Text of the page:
In addition, the significant amount of personal (often sensitive) data contained in rulings creates a series of technical and legal challenges linked to data protection. In this perspective, the ethical-legal profile enriches our interdisciplinary dialogue. The use of machine learning techniques model must be built following the principles of privacy-by-design and privacy-by-default. In addition, when dealing with research, the proper technical and organizational measures provided for by art. 89 EU Reg. 2016/679 and related national implementations must be abided to. And yet, this is not sufficient; the use of Machine Learning techniques to case-law must be ethically acceptable and in line with shared values. The analysis of judicial decisions to identify patterns of harmonization of practices, faces problems when encounters statistically extraneous results because it cannot simply classify them as biases. In fact, legal systems evolve thanks to the technical discretion of judges in interpreting legal rules and departing from prevalent interpretations: what normally is a spurious correspondence can be the spark of innovation and change in case law.
To disentangle these issues, our paper will depart from analyzing the state of art in annotation and extraction techniques applied to judicial texts and the corresponding applicable ethical and legal framework in a comparative perspective. In turn, we will illustrate the necessary technical and ethical-legal specifications for developing an approach to Machine Learning techniques for the textual analysis of case-law.
Comandé G. (2017), Regulating Algorithms’ Regulation? First Ethico-Legal Principles, Problems, and Opportunities of Algorithms in (T. Cerquitelli, D. Quercia, F. Pasquale eds) “Towards glass-box data mining for Big and Small Data”, 169 ff
Comandé G 2019), Multilayered (Accountable) Liability for Artificial Intelligence, in “Liability for Artificial Intelligence and the Internet of Things”, Lohsse S., Schulze R., Staudenmayer D. (eds), 165-187, ISBN: 978-3-8487-5293-5, Hart Publishing Nomos
Romano MF, Rey G, Baldassarini A, Pavone P (2018) Text Mining per l’analisi qualitativa e quantitativa dei dati amministrativi utilizzati dalla Pubblica Amministrazione, in: DF Iezzi, L Celardo, M Misuraca Proceedings of the 14th International Conference on Statistical Analysis of Textual Data (JADT18), Roma, Universitalia ISBN: 978-88-3293-137-2, pp 547-8.
Romano MF, Baldassarini A, Pavone P (2020), Text Mining of Public Administration documents: preliminary results on judgements, in: ADVANCES AND CHALLENGES IN TEXT ANALYTICS, Iezzi D.F., D. Mayaffre, M. Misuraca (eds), Springer.
Measuring privacy and accuracy concerns for 2020 census data dissemination
Mrs Jennifer Childs (U.S. Census Bureau) - Presenting Author
Dr Casey Eggleston (U.S. Census Bureau)
Dr Aleia Clark Fobia (U.S. Census Bureau)
The increasing availability of auxiliary data and advancements in computing power threatens the credibility of claims made by survey organizations that respondent data will not be released in a way that could identify individuals. As several high-profile incidents have demonstrated, hacking and data breaches are not the only threat to the protection of respondent data. Intruders can use sophisticated algorithms to match anonymized datasets with other publicly available information in order to identify individuals. Acknowledging new threats to privacy, the Census Bureau is exploring new approaches to protecting respondent data that go beyond traditional methods of disclosure avoidance. New approaches, such as differential privacy, have the potential to respond with more flexibility to technological advancements or the sensitivity of particular data, but also bring new challenges such as a need to specify the degree of “acceptable” privacy loss. Thus, the challenge arises to decide the level of trade-off between the protection of individual privacy and the benefit of making accurate data available to the public.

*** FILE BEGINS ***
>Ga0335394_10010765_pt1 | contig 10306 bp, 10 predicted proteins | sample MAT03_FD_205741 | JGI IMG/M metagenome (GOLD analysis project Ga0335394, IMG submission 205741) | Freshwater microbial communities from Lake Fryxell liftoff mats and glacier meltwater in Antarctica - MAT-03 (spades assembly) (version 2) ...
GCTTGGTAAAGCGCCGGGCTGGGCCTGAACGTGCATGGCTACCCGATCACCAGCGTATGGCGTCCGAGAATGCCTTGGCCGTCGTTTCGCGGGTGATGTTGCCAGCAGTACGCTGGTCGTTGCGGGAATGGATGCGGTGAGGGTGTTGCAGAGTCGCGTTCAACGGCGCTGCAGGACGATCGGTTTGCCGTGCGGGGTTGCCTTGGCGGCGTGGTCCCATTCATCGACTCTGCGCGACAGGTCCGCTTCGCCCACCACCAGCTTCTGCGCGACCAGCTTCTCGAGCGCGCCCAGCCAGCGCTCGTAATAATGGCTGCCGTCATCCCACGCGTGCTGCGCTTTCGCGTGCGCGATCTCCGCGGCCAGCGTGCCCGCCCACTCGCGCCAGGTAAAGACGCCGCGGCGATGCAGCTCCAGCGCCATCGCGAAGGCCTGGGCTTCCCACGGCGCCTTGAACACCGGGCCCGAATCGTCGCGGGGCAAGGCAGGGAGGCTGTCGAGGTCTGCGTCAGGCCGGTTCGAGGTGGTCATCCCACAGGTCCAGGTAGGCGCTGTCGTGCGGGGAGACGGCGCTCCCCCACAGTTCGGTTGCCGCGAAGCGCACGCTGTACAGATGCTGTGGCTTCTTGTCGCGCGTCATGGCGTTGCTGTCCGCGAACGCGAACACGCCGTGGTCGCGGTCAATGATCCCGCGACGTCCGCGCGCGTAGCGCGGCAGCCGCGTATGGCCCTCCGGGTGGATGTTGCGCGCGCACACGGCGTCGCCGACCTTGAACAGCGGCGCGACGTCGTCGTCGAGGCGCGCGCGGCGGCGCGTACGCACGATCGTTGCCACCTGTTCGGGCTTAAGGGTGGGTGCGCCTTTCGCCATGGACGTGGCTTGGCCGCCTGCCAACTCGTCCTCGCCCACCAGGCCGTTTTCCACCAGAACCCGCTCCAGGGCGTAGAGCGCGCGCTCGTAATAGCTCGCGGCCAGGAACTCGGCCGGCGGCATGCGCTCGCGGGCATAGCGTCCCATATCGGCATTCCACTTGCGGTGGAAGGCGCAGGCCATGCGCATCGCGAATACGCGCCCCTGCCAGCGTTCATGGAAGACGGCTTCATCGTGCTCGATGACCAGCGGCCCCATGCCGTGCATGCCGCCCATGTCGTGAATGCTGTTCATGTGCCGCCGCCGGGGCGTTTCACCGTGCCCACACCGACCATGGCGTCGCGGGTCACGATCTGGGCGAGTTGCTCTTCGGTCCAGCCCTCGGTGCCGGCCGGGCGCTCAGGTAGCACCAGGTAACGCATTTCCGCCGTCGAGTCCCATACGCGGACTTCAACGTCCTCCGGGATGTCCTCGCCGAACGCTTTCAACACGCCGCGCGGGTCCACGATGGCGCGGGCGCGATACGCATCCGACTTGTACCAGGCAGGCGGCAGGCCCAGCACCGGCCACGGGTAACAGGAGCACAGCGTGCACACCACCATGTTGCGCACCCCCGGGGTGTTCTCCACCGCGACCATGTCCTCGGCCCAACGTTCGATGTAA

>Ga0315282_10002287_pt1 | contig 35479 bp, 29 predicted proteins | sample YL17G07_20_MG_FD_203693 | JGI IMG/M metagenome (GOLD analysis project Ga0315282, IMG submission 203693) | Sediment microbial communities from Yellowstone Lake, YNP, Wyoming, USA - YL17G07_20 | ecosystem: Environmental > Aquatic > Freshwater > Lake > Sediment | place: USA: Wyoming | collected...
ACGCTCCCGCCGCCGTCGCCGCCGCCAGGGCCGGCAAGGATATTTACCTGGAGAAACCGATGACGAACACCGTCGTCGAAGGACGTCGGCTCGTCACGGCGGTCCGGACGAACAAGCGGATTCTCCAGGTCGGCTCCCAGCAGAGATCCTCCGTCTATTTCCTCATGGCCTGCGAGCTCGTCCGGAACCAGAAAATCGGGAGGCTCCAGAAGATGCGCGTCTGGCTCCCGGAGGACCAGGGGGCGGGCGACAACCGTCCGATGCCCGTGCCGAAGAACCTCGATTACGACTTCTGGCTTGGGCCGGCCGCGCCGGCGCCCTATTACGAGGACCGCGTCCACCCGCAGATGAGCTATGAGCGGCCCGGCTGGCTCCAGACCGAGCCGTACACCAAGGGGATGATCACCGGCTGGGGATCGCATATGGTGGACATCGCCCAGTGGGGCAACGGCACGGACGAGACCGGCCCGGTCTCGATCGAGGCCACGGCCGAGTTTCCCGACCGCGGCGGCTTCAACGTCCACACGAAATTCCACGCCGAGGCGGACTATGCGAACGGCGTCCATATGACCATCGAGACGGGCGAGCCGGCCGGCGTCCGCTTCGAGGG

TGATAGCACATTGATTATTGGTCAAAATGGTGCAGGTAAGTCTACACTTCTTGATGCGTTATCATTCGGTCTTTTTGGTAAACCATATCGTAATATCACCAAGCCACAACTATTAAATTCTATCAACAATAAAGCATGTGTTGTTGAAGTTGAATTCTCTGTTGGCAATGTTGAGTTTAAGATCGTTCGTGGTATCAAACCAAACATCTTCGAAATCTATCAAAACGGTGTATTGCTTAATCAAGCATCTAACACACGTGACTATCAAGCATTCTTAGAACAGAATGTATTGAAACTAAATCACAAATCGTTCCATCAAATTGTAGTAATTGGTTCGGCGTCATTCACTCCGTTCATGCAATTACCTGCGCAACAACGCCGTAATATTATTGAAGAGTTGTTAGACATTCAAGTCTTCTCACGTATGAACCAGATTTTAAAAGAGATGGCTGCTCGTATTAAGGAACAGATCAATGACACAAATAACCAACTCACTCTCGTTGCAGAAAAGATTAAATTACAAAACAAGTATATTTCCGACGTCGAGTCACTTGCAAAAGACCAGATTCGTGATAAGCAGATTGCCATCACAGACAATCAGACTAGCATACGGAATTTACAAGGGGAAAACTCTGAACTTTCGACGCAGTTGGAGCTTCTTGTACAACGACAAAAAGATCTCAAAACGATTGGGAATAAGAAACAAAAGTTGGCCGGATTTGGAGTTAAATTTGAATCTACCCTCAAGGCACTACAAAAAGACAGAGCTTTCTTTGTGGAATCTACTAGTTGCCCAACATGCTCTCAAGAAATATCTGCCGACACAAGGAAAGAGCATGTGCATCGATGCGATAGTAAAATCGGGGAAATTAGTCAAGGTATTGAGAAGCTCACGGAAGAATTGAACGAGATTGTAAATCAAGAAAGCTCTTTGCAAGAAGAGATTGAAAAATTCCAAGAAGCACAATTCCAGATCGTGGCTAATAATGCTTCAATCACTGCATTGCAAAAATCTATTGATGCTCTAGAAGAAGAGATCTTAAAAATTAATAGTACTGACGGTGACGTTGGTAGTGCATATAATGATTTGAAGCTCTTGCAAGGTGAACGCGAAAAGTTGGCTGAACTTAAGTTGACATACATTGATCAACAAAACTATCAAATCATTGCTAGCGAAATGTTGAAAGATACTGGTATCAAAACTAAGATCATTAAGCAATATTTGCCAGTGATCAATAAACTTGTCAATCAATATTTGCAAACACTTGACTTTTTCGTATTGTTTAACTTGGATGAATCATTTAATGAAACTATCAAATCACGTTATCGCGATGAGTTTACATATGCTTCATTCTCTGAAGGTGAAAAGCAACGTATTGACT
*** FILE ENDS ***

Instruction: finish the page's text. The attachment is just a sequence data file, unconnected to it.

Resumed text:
This research focuses on understanding how respondents think about their information, its sensitivity, and concerns about privacy loss. In preparation for its planned implementation of differential privacy for 2020 Census data releases, the Census Bureau has spent several years thinking about ways to measure and quantify respondent privacy concerns for different kinds of personal information. Key topics of this research effort have included measurement of privacy concerns for decennial census data items and non-decennial items (to provide a basis for comparison), communicating with respondents about risks to privacy, and assessing respondent preferences with regard to the inevitable trade-offs between information privacy and data accuracy.
This paper reports results from a survey intended to measure individuals’ privacy risk tolerance with the goal of informing the privacy loss budgets allowed in mathematical privacy models for 2020 Census data releases. Responses to the questionnaire items provide information about respondent concerns surrounding each of the different pieces of individual and household-level information collected on the 2020 Census and included in statistical summaries released by the Census Bureau. Survey data was collected from 10,000 respondents drawn from a nationally-representative sample of households.